The Baltimore Sun excerpts Kalman R. Hettleman’s new book (I’ve seen the galleys, well worth reading he has an interesting background on urban ed reform).  First of three excerpts here.    Speaking of Baltimore be sure to have a look at the Urban Teacher Center and their new white paper, “Rethinking the Teacher Lottery (pdf).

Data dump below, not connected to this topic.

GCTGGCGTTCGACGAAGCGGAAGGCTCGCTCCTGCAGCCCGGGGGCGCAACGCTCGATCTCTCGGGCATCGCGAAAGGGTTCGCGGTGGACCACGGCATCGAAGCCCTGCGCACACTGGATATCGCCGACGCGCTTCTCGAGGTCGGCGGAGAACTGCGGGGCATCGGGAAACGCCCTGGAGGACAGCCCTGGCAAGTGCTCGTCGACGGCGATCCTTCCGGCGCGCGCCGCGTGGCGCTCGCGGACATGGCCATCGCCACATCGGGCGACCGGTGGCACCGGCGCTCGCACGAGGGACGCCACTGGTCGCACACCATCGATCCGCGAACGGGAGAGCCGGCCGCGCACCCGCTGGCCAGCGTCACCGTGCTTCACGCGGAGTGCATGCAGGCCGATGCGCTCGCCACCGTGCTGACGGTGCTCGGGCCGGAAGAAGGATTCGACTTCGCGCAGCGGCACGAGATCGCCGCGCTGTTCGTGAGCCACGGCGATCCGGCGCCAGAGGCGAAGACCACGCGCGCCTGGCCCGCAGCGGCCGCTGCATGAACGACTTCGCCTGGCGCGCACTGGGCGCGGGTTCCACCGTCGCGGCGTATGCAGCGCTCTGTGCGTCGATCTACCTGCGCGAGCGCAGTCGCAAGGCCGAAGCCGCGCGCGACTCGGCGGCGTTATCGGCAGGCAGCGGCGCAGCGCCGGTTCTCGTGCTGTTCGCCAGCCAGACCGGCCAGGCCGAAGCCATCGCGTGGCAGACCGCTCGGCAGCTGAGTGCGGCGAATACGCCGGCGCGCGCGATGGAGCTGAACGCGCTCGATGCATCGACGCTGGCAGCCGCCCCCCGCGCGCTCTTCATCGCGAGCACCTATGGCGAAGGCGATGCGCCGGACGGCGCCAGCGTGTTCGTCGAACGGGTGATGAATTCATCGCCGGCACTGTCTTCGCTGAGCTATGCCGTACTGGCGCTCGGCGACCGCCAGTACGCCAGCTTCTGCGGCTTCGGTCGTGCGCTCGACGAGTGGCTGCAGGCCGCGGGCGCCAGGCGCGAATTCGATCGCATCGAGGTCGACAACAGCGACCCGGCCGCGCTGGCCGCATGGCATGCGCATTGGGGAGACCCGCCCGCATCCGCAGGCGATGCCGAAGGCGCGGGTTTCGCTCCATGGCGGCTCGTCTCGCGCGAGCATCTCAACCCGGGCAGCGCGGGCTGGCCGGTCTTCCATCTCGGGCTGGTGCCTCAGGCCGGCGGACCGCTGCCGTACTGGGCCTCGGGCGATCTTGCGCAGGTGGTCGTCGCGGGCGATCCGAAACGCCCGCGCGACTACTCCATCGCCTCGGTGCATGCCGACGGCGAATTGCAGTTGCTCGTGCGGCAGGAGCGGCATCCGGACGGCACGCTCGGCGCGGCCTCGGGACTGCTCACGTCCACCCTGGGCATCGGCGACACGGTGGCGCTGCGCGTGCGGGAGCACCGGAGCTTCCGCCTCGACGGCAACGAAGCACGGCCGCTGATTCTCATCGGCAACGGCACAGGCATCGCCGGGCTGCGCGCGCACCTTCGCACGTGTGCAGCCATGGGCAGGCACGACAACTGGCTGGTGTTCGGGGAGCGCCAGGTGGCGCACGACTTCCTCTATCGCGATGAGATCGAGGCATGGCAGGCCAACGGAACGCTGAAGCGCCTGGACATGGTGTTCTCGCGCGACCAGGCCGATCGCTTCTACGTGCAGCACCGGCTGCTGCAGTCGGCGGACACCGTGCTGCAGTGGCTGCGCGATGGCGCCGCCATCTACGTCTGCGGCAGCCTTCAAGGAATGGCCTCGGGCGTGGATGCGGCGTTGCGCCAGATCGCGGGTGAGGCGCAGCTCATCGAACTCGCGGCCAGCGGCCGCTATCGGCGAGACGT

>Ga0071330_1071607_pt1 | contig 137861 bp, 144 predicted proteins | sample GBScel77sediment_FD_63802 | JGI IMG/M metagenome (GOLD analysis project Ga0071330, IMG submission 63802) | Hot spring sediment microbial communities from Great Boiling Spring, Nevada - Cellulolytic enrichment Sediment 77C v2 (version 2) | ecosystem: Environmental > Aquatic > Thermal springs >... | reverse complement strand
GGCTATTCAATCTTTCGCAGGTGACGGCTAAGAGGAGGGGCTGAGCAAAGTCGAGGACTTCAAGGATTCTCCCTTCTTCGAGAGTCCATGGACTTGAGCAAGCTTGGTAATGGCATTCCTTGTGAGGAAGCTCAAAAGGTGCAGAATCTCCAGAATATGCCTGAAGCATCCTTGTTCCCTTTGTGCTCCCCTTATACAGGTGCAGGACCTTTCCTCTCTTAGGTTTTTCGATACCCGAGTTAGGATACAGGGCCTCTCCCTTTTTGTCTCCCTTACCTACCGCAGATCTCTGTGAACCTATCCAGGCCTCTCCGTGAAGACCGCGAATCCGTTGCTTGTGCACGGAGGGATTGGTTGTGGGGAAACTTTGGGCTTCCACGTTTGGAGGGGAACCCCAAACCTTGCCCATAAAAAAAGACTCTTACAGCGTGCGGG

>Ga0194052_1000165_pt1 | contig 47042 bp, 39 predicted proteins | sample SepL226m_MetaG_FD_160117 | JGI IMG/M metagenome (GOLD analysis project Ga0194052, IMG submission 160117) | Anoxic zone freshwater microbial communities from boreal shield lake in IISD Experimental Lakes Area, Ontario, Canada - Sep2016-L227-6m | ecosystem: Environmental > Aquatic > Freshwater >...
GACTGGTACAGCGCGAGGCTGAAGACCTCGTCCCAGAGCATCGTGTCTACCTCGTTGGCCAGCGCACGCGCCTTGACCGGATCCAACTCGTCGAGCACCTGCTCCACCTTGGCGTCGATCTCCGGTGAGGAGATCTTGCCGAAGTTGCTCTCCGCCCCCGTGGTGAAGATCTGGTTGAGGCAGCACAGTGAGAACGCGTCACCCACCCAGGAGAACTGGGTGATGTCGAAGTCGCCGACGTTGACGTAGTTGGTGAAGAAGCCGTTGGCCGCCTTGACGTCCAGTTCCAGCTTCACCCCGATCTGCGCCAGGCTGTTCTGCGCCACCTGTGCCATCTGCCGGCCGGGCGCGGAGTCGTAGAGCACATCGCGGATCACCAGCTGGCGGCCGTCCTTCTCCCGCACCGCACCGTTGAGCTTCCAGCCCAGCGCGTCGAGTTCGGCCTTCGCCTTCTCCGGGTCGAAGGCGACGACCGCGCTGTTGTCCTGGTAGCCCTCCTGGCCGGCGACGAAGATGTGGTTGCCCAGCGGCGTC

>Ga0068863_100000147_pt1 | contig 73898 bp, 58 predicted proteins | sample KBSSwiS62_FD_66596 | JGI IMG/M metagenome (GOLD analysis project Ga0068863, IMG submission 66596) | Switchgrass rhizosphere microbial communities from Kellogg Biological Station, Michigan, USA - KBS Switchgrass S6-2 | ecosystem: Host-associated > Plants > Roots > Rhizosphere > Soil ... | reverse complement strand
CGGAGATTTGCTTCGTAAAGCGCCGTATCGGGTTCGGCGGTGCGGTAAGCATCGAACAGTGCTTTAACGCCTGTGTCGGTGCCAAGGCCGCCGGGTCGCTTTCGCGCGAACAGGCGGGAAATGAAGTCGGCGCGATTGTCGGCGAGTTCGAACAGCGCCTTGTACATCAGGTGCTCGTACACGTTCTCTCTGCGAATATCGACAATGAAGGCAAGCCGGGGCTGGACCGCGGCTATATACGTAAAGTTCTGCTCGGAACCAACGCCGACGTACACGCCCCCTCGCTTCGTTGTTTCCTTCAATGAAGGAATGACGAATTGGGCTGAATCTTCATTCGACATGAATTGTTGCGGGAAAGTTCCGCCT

And here’s an entertaining transcript from Tutor.com.

Finally, unrelated to education but related to the end of 2009, check out the Rolling Stone article on Springsteen’s decade.  Happy New Year.

4 thoughts on “End Of Year Odds And Ends

  1. David B. Cohen